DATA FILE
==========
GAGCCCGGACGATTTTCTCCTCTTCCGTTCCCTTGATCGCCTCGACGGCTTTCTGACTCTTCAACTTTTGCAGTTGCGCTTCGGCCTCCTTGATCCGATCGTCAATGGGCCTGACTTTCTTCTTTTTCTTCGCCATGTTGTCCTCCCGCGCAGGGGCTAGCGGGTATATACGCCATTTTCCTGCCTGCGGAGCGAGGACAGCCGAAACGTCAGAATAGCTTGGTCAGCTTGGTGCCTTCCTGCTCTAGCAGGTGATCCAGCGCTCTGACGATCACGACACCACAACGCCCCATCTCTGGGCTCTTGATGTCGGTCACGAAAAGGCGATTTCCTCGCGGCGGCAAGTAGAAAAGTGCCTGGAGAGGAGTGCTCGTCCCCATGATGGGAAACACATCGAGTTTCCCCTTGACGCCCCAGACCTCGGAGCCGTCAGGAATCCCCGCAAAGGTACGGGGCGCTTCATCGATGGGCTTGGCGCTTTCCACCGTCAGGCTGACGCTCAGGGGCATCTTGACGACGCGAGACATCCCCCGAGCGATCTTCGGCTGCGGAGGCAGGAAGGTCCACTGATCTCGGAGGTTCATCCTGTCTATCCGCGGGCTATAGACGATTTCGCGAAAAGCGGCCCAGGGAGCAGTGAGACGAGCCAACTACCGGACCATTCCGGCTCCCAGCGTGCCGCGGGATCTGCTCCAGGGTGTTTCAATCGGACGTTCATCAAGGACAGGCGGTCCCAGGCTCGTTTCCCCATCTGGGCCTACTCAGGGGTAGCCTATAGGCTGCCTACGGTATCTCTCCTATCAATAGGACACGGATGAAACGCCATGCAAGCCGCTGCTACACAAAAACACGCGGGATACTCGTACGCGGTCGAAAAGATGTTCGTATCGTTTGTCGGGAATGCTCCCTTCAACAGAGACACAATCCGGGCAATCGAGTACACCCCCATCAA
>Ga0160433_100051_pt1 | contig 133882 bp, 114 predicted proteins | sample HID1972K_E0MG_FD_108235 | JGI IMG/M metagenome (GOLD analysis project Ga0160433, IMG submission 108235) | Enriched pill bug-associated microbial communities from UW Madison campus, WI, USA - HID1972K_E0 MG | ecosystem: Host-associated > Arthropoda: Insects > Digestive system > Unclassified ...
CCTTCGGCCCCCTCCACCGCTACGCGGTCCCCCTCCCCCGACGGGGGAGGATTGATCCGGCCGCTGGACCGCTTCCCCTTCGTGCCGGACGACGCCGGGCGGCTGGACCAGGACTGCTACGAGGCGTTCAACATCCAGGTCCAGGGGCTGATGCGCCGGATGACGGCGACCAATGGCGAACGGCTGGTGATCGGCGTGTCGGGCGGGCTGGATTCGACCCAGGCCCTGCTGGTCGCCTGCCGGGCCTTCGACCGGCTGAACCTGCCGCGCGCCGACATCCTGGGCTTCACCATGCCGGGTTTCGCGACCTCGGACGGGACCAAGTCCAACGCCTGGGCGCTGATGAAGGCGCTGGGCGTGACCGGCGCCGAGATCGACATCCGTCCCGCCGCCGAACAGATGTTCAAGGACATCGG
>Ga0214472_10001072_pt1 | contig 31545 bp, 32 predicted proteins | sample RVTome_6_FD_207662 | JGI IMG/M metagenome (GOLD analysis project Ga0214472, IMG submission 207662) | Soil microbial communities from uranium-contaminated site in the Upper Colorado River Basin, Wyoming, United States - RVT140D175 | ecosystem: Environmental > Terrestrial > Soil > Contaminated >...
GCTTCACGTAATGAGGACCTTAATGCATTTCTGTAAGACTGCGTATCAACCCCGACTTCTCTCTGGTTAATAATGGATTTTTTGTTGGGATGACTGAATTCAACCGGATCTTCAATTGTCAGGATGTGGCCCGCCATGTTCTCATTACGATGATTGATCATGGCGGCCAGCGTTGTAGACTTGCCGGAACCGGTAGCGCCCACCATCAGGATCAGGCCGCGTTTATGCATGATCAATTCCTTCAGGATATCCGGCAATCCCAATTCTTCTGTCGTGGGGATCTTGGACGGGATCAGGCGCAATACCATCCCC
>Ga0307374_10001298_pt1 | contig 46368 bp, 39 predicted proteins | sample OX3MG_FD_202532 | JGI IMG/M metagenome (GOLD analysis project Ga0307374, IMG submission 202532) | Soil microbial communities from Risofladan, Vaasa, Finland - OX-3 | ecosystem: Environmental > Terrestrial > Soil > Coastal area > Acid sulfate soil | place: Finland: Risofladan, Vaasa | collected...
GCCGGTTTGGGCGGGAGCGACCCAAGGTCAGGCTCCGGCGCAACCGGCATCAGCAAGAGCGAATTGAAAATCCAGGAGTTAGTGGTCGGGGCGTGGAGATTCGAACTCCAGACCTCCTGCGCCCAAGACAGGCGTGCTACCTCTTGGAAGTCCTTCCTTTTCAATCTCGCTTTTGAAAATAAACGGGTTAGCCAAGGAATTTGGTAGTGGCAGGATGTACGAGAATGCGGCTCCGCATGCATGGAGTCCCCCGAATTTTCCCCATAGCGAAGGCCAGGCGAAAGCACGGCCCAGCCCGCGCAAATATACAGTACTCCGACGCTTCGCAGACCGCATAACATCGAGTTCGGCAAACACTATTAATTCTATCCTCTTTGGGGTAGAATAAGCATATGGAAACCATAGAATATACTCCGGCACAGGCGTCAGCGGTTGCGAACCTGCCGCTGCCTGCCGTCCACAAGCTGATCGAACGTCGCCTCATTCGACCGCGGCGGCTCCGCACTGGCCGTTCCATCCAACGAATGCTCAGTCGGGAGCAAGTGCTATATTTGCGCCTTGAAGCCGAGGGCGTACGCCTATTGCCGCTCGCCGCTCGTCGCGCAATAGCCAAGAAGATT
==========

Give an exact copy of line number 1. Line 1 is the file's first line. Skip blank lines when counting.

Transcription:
GAGCCCGGACGATTTTCTCCTCTTCCGTTCCCTTGATCGCCTCGACGGCTTTCTGACTCTTCAACTTTTGCAGTTGCGCTTCGGCCTCCTTGATCCGATCGTCAATGGGCCTGACTTTCTTCTTTTTCTTCGCCATGTTGTCCTCCCGCGCAGGGGCTAGCGGGTATATACGCCATTTTCCTGCCTGCGGAGCGAGGACAGCCGAAACGTCAGAATAGCTTGGTCAGCTTGGTGCCTTCCTGCTCTAGCAGGTGATCCAGCGCTCTGACGATCACGACACCACAACGCCCCATCTCTGGGCTCTTGATGTCGGTCACGAAAAGGCGATTTCCTCGCGGCGGCAAGTAGAAAAGTGCCTGGAGAGGAGTGCTCGTCCCCATGATGGGAAACACATCGAGTTTCCCCTTGACGCCCCAGACCTCGGAGCCGTCAGGAATCCCCGCAAAGGTACGGGGCGCTTCATCGATGGGCTTGGCGCTTTCCACCGTCAGGCTGACGCTCAGGGGCATCTTGACGACGCGAGACATCCCCCGAGCGATCTTCGGCTGCGGAGGCAGGAAGGTCCACTGATCTCGGAGGTTCATCCTGTCTATCCGCGGGCTATAGACGATTTCGCGAAAAGCGGCCCAGGGAGCAGTGAGACGAGCCAACTACCGGACCATTCCGGCTCCCAGCGTGCCGCGGGATCTGCTCCAGGGTGTTTCAATCGGACGTTCATCAAGGACAGGCGGTCCCAGGCTCGTTTCCCCATCTGGGCCTACTCAGGGGTAGCCTATAGGCTGCCTACGGTATCTCTCCTATCAATAGGACACGGATGAAACGCCATGCAAGCCGCTGCTACACAAAAACACGCGGGATACTCGTACGCGGTCGAAAAGATGTTCGTATCGTTTGTCGGGAATGCTCCCTTCAACAGAGACACAATCCGGGCAATCGAGTACACCCCCATCAA